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Could Fish Reduce Your Pet’s Carbon Footprint? It’s Complicated

All those cartoons of cats staring longingly at fish bowls might not be so far off. A new study suggests seafood in your pets’ diet could help sustainably meet the world’s protein needs.

by Kat L. Smith
October 23, 2022
A cat eating a plate of fish on a dining room table.
Photo: Laura Stolfi / Stocksy

Your pet wants you to read our newsletter. (Then give them a treat.)

It’s tough being a pet parent these days. We worry about our cats breaking into their automatic feeders, wonder why our dogs are itchy even though it’s fall, and — increasing —  whether what we feed them is good for our pets and the planet

There are no farms where animals are raised just for pet food. The beef, pork, chicken, and other sources of protein used to make pet food are byproducts and co-products of factory farming. It’s no secret that the industrial-sized production of meat places a strain on our planet, sharing an estimated 14.5 percent of human-caused global greenhouse gas emissions (GHGs). 

This (technically) also means that our animal companions share the burden of contributing to our collective carbon footprint. It’s not their fault — they’re all perfect. But, it’s definitely an issue that the commercial pet food industry contributes a quarter of the environmental impact of meat production, according to a 2017 UCLA study.

Climate experts worldwide have stressed the need for a more sustainable global food chain. Eat more plants, and less animal protein, a 2019 Oxford study says.

A new study, published in the journal Communications Earth and Environment, suggests that seafood could help sustainably meet the world’s protein needs. But not just any seafood will do. Just like industrial farming devastates ecosystems, industrial aquaculture is linked to ocean ecosystem collapse. Every part of the ecosystem helps mitigate the climate crisis in some way. So, when creatures, plants, and other organisms start to disappear from an ecosystem, it throws things off balance and drives up the global temperature.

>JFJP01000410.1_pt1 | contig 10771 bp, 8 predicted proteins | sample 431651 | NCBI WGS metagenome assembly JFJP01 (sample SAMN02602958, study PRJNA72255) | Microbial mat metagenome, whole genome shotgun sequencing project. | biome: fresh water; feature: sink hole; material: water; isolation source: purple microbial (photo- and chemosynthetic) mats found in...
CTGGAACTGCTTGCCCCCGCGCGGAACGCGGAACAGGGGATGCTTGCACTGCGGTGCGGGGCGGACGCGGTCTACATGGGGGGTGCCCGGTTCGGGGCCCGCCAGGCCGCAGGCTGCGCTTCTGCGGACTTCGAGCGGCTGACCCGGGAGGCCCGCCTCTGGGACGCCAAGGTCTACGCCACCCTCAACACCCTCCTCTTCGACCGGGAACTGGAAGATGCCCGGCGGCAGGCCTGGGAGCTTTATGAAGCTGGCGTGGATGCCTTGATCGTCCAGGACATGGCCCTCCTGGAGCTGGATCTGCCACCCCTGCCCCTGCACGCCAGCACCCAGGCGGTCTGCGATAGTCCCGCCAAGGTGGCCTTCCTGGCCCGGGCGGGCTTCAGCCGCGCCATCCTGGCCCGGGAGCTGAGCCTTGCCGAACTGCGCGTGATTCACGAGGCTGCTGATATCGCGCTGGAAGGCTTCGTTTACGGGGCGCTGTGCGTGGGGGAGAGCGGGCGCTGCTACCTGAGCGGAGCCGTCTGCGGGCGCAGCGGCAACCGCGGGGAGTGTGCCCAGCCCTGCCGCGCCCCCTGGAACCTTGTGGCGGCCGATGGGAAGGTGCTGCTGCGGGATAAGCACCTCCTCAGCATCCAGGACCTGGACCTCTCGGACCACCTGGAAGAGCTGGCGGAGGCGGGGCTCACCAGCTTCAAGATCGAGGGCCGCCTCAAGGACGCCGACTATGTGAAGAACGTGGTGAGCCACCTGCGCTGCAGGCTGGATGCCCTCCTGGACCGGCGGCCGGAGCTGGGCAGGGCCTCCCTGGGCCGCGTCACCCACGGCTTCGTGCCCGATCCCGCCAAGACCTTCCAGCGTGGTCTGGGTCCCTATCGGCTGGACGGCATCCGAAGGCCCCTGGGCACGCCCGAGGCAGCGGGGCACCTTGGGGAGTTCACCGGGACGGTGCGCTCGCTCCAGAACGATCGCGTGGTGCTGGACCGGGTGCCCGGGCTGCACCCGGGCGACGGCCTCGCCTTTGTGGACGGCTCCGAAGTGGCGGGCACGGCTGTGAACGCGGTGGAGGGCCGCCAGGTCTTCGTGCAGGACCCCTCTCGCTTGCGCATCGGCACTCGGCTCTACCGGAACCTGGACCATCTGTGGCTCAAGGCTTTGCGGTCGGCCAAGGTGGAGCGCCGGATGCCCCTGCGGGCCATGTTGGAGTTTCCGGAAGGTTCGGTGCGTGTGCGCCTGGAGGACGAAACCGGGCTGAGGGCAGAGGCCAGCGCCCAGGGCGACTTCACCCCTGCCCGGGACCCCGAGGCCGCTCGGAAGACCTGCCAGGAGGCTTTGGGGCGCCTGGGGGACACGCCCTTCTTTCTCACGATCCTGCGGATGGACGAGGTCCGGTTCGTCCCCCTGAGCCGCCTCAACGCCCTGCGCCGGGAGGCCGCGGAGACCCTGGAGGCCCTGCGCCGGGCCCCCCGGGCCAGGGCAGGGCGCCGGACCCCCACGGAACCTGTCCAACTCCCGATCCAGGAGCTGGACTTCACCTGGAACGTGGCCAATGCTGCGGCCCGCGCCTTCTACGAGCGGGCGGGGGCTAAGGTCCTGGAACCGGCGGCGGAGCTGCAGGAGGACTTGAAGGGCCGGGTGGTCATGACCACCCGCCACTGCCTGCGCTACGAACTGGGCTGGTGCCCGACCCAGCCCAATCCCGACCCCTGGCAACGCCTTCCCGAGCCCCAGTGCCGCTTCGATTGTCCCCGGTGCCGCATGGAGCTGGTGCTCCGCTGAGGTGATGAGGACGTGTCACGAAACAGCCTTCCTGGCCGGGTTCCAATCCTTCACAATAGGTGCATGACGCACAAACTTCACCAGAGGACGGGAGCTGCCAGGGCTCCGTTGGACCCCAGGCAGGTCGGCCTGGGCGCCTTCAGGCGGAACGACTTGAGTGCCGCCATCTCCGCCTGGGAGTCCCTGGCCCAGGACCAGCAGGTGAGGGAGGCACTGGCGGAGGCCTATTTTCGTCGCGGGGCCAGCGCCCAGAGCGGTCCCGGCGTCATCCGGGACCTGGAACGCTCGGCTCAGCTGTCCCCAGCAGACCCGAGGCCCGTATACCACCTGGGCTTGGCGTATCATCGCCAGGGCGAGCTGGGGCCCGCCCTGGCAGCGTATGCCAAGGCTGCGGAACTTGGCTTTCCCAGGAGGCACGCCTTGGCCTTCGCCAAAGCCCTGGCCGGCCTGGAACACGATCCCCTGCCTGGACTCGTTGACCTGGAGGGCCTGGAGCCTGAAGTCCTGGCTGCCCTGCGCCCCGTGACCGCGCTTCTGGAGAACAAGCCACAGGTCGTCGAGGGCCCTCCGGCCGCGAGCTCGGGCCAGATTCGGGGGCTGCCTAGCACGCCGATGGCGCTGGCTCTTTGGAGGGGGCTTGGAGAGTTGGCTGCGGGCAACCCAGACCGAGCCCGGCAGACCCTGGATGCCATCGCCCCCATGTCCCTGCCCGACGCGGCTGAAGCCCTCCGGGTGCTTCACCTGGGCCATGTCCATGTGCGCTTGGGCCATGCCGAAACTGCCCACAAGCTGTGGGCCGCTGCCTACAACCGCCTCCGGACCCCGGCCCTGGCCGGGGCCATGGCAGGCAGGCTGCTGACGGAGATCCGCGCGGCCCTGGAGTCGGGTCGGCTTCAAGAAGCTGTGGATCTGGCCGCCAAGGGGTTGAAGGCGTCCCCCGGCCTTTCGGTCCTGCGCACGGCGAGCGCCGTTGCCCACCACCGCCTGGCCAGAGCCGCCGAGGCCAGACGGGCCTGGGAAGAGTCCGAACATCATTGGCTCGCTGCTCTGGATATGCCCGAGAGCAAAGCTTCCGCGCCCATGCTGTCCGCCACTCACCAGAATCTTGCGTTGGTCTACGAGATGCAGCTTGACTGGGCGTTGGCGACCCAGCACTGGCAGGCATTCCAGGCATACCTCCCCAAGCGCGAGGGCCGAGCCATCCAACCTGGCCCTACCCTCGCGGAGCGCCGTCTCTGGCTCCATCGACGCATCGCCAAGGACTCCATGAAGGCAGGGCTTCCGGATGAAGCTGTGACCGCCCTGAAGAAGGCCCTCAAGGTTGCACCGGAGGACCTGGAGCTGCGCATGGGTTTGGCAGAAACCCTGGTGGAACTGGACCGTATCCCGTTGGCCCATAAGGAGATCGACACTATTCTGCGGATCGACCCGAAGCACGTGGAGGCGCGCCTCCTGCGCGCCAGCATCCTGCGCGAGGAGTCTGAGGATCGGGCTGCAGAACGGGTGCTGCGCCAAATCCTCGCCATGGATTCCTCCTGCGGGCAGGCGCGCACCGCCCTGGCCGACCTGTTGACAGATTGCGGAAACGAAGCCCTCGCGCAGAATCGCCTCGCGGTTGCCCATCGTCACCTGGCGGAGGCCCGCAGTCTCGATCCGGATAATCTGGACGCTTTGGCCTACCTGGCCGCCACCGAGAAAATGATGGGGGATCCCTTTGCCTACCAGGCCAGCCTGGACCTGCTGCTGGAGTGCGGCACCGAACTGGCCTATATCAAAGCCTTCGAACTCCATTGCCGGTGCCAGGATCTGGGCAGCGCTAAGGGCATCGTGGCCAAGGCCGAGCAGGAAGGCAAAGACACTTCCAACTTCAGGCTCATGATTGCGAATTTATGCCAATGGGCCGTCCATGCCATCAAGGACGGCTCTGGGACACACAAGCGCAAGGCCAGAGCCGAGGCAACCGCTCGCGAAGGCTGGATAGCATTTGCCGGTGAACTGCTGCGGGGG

This highlights just how big of a role food production plays in the state of the climate crisis. To that end, how those calories are sourced matters. For humans, experts recommend eating less meat and more plant protein. But cats are carnivores by nature and while dogs can chow down on vegetables with you, they still benefit from the nutrients obtained from animal-derived protein.

There are some entrepreneurs working on making cell-cultured pet food — which is grown from real animal protein in a bioreactor instead of on a factory farm—but, it’ll likely be some time before that’s actually in your animal companion’s bowl.

According to the study, the overall environmental impact of an aquatic protein depends on the production method. Wild-caught pink salmon, sockeye salmon, and pelagic fish, as well as farmed mussels and oysters have the highest nutritional benefits with the lowest GHGs. Farmed and wild-caught shrimp and lobsters, meanwhile, had the fewest health benefits with a higher-than-average climate impact. 

Overall, the study recommends skipping terrestrial protein and leaning into sustainable aquaculture. So, does this mean that this could be a way to feed our pets a healthy diet without relying on beef, pork, or chicken? The answer is: yes, fish is good for our animal companions, and in many ways.

Benefits of Fish for Cats and Dogs

It’s rich in protein.

Fish high in protein is the most important macronutrient for our animal companions, but for different reasons. “Fish is a great protein source for dogs and cats. It’s easy to digest and it’s rich in essential amino acids,” says Debra Eldredge, a veterinarian at Cat World